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Evaluating the fitness of human lysozyme transgenic dairy goats: growth and reproductive traits

  • Author(s): Jackson, Kathryn A.
  • Berg, Jolene M.
  • Murray, James D.
  • Maga, Elizabeth A.
  • et al.
Abstract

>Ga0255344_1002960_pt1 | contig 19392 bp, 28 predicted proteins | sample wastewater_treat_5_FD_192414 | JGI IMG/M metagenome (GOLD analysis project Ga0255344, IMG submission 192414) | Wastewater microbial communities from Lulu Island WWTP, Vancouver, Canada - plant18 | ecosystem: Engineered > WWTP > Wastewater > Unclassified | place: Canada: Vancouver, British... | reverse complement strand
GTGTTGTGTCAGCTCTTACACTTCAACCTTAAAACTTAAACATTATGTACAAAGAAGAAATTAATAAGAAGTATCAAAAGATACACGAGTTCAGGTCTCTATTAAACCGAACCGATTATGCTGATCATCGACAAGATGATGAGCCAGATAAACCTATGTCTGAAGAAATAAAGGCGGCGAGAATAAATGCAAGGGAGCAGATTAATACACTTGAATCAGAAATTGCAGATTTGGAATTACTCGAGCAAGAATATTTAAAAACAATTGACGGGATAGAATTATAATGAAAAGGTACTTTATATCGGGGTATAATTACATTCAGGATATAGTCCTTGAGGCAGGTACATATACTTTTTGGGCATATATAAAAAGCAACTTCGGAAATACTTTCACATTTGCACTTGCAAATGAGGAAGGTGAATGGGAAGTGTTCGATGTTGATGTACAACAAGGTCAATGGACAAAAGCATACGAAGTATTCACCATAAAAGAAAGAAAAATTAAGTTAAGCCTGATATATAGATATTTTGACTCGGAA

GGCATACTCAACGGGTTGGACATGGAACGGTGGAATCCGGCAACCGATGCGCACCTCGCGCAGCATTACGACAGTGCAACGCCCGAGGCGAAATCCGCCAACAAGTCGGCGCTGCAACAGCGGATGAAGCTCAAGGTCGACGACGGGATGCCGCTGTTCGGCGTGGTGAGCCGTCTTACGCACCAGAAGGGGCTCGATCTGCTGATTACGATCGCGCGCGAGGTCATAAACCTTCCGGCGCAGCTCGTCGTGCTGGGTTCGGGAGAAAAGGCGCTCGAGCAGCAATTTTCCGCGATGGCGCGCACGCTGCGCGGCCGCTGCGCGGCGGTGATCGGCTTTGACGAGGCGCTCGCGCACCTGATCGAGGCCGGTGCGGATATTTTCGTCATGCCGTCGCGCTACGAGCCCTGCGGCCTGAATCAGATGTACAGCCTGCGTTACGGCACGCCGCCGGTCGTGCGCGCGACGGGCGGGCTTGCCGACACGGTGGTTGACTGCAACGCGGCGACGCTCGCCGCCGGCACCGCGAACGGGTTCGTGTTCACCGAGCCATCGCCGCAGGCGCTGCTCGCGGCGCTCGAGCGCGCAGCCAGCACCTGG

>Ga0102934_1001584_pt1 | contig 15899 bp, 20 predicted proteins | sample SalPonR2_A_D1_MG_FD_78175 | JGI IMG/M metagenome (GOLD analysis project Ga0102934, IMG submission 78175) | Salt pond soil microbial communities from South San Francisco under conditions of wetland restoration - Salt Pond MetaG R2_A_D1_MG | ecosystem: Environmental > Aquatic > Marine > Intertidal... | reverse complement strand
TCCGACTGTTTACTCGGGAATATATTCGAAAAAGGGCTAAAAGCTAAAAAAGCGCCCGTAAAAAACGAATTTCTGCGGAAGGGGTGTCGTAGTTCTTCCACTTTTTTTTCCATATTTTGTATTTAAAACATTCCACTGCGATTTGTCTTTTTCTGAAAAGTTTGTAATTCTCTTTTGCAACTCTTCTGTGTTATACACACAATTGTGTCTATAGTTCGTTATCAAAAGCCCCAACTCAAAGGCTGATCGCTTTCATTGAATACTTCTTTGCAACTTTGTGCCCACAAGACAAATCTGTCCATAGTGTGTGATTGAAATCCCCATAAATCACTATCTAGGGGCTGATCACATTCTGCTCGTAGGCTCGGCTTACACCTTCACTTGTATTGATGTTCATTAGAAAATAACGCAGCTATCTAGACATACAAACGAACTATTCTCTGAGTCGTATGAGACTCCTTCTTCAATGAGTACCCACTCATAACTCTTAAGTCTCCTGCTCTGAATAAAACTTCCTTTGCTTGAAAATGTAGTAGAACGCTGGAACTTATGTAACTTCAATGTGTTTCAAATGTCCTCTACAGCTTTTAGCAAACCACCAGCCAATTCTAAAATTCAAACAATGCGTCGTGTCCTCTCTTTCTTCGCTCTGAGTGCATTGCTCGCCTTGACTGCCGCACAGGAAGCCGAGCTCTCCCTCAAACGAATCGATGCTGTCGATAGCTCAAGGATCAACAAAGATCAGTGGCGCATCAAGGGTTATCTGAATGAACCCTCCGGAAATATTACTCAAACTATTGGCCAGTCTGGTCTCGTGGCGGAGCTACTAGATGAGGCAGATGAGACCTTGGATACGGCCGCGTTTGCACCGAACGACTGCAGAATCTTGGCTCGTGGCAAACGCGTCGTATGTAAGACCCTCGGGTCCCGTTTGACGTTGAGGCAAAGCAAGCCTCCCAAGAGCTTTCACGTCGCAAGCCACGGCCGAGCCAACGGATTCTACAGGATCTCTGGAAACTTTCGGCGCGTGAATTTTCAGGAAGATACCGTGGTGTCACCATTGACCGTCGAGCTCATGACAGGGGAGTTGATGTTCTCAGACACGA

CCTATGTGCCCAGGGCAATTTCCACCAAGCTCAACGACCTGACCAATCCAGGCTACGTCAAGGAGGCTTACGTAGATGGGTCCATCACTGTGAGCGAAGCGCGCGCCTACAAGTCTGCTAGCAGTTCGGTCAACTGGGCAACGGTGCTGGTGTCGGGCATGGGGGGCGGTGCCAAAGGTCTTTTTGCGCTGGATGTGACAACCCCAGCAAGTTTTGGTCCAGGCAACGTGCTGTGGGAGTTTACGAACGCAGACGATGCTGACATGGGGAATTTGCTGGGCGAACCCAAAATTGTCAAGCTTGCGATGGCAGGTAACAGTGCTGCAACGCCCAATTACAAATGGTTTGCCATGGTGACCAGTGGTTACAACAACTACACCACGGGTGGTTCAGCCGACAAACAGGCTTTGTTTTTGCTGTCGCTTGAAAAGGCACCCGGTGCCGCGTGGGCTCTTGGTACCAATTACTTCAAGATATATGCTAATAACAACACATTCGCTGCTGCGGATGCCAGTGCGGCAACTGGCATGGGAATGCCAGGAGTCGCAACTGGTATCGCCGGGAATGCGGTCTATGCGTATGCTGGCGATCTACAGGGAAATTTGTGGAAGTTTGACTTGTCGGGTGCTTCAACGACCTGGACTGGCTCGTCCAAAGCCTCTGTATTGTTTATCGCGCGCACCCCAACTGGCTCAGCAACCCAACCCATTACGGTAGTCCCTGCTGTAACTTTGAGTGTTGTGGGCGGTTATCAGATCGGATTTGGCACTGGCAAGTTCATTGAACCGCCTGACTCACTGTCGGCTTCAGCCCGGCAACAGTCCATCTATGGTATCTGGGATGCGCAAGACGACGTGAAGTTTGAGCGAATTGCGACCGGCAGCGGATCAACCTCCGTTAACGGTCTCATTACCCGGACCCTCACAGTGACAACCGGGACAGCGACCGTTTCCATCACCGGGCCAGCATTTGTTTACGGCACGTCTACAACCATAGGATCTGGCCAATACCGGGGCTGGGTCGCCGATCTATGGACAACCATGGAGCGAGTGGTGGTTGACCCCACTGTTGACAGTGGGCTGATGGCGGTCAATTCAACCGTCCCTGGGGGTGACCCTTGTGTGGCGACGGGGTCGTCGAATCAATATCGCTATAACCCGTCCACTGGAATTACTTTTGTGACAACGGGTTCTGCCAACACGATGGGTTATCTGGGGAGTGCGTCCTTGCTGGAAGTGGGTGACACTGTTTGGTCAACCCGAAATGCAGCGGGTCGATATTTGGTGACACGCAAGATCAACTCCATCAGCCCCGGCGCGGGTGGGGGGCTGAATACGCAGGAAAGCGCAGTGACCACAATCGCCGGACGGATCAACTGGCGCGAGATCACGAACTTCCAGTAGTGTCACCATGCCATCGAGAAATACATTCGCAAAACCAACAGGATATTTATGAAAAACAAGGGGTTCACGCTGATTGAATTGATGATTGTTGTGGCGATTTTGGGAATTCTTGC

While there are many reports in the literature describing the attributes of specific applications of transgenic animals for agriculture, there are relatively few studies focusing on the fitness of the transgenic animals themselves. This work was designed to gather information on genetically modified food animals to determine if the presence of a transgene can impact general animal production traits. More specifically, we used a line of transgenic dairy goats expressing human lysozyme in their mammary gland to evaluate the reproductive fitness and growth and development of these animals compared to their non-transgenic counterparts and the impact of consuming a transgenic food product, lysozyme-containing milk. In males, none of the parameters of semen quality, including semen volume and concentration, total sperm per ejaculate, sperm morphology, viability and motility, were significantly different between transgenic bucks and non-transgenic full-sib controls. Likewise, transgenic females of this line did not significantly differ in the reproductive traits of gestation length and litter size compared to their non-transgenic counterparts. To evaluate growth, transgenic and non-transgenic kid goats received colostrum and milk from either transgenic or non-transgenic does from birth until weaning. Neither the presence of the transgene nor the consumption of milk from transgenic animals significantly affected birth weight, weaning weight, overall gain and post-wean gain. These results indicate that the analyzed reproductive and growth traits were not regularly or substantially impacted by the presence or expression of the transgene. The evaluation of these general parameters is an important aspect of defining the safety of applying transgenic technology to animal agriculture.

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